Simplicity (and emotions) sell: Can you boil it down?

simplify giraffe
The giraffe is elegantly simple -- and can see great distances

Sometimes the seemingly easiest things are the hardest to do. Our lives (and businesses) are complicated, there are many moving parts, lots of decisions and everything goes round and round.

Yet that complexity may be one of the biggest barriers to marketing success, in part because potential clients don’t care so much about the details — they are looking for clarity and ease-of-understanding.

Mark Mitchell explains these concepts (with an intriguing strategy to attract new clients for his building products consultancy, in this post: Your Product is Better! Why Aren?t You Selling More?

He writes:

The problem with most building materials companies is that they suffer from the ?curse of knowledge.? They know so much about their product and its uses that they end up making several mistakes:

  1. They think their customers know the same things they do. It?s so obvious to these companies that it?s hard for them to imagine that the customer doesn?t have much of the same knowledge.
  2. They think they know better than the customer what the customer should be concerned with.
  3. The more a company thinks their product is better, the longer the list of reasons they feel their product is better. And they feel the need to share everything on that list.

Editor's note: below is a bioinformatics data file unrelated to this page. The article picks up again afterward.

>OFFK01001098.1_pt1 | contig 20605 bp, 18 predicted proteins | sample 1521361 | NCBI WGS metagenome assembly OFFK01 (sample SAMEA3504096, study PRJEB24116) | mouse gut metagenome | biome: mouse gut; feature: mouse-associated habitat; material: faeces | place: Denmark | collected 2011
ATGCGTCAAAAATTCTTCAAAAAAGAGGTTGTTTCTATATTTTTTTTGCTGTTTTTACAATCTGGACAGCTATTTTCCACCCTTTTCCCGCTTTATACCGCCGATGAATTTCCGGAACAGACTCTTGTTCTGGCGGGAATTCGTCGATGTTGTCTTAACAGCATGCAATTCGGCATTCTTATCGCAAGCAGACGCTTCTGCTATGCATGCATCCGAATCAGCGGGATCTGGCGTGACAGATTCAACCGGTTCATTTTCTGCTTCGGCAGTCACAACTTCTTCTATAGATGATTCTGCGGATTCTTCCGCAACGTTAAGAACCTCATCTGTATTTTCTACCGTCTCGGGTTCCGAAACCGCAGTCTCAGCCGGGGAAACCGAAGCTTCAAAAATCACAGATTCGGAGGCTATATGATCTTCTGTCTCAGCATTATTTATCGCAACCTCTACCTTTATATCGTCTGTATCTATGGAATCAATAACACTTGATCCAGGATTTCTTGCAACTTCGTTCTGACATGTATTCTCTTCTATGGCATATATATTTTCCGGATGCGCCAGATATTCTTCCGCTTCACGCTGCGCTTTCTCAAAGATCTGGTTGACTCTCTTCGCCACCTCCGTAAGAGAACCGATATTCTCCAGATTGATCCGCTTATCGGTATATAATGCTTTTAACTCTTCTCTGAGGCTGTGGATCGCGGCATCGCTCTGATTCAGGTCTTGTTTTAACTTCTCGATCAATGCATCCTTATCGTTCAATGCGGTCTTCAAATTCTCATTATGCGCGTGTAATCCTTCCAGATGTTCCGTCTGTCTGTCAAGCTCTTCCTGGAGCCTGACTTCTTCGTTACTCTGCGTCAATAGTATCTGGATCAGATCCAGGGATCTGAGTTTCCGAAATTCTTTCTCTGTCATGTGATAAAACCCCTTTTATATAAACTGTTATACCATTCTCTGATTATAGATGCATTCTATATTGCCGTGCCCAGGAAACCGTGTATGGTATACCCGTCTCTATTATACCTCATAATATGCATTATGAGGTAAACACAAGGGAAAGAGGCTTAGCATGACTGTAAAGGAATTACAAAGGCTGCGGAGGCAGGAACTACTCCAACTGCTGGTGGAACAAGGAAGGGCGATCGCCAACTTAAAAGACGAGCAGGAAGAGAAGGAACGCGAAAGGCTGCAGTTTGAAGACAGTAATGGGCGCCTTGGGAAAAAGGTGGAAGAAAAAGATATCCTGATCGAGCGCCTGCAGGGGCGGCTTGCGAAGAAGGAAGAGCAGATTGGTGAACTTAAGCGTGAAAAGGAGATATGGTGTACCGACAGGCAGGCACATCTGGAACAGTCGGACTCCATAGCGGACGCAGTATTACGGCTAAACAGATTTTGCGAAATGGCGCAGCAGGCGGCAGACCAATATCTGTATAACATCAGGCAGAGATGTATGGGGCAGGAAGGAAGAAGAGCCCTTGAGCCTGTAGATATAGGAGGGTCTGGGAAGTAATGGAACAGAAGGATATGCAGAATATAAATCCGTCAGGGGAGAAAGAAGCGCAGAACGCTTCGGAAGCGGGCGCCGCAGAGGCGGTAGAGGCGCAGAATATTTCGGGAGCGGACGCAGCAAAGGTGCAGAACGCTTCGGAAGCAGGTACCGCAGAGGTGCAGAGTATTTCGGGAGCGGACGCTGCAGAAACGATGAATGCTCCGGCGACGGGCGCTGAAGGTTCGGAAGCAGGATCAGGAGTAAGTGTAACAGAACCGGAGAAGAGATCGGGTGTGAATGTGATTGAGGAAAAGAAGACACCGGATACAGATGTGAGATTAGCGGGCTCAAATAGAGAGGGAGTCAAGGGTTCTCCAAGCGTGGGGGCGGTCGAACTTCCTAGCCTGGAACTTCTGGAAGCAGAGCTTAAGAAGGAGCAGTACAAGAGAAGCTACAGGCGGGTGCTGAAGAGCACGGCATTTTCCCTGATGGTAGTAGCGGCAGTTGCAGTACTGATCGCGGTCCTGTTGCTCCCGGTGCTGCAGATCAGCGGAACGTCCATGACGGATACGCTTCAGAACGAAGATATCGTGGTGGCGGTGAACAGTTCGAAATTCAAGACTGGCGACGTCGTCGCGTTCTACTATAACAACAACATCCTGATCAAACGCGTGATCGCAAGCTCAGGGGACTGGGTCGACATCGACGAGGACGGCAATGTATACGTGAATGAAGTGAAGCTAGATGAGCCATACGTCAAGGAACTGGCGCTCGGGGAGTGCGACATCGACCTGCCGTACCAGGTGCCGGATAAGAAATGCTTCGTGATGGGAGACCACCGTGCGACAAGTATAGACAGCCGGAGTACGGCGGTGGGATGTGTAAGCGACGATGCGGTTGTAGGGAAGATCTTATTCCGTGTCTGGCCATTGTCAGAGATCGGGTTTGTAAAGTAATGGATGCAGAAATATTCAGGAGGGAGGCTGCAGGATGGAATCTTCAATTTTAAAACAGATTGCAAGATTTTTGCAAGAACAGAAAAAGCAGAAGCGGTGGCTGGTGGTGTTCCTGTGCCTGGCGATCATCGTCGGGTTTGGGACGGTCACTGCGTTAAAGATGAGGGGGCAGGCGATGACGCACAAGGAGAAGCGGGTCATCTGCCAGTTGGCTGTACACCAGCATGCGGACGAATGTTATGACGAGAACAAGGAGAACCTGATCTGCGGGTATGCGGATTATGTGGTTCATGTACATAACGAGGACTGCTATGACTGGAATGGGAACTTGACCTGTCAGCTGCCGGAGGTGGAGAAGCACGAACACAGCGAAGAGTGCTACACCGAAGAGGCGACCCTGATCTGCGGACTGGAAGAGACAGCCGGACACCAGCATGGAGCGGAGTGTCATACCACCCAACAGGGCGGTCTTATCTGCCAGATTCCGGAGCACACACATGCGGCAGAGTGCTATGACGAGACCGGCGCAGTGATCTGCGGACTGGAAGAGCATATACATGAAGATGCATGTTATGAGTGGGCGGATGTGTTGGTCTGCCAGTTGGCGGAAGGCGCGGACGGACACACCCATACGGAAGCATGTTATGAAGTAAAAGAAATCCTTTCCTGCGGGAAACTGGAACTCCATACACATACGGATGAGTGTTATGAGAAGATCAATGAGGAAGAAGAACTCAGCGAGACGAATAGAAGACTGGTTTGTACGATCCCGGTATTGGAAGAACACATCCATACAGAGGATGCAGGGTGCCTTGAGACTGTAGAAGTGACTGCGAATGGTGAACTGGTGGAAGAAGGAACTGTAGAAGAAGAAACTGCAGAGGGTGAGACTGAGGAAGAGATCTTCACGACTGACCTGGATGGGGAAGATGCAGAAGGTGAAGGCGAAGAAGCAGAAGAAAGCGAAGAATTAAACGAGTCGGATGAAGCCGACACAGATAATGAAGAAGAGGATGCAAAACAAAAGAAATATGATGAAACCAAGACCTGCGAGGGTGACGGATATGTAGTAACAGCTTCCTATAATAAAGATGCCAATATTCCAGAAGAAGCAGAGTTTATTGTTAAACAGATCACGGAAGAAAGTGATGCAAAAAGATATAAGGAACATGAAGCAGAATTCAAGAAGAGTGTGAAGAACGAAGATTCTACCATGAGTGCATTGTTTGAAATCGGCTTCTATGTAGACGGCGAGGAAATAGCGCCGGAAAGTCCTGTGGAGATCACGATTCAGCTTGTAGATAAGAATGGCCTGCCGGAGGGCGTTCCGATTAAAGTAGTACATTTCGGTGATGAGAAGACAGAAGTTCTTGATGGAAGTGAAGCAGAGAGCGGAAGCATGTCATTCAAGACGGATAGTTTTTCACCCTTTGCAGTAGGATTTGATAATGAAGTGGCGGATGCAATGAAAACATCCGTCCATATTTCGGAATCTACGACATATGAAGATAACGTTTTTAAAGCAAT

?Customers don?t tend to buy the best products, they buy the products that are easiest to understand.? Donald Miller, president of StoryBrand

As soon as I heard this, it reminded me that this is the most common reason why your building materials customers buy from your competitor, even though their product isn?t as good as yours. They make it easy to understand; you make it hard.

Of course, simplifying your business message may be a challenge — you really need to know its heart, and that message must resonate with your clients. In my opinion, the simplification question can be the key differentiator, the unique selling proposition, or whatever you do that truly makes you stand out from the crowd (in a good way.)

Mitchell concludes his post with an invitation to clients for a free consultation to begin finding the answer to that question. I can do that too, using my unique journalistic research techniques that make possible the ferreting out of live competitive and marketing intelligence. You can reach me at or through the contact link (where you can arrange a free 30 minute phone consultation.)

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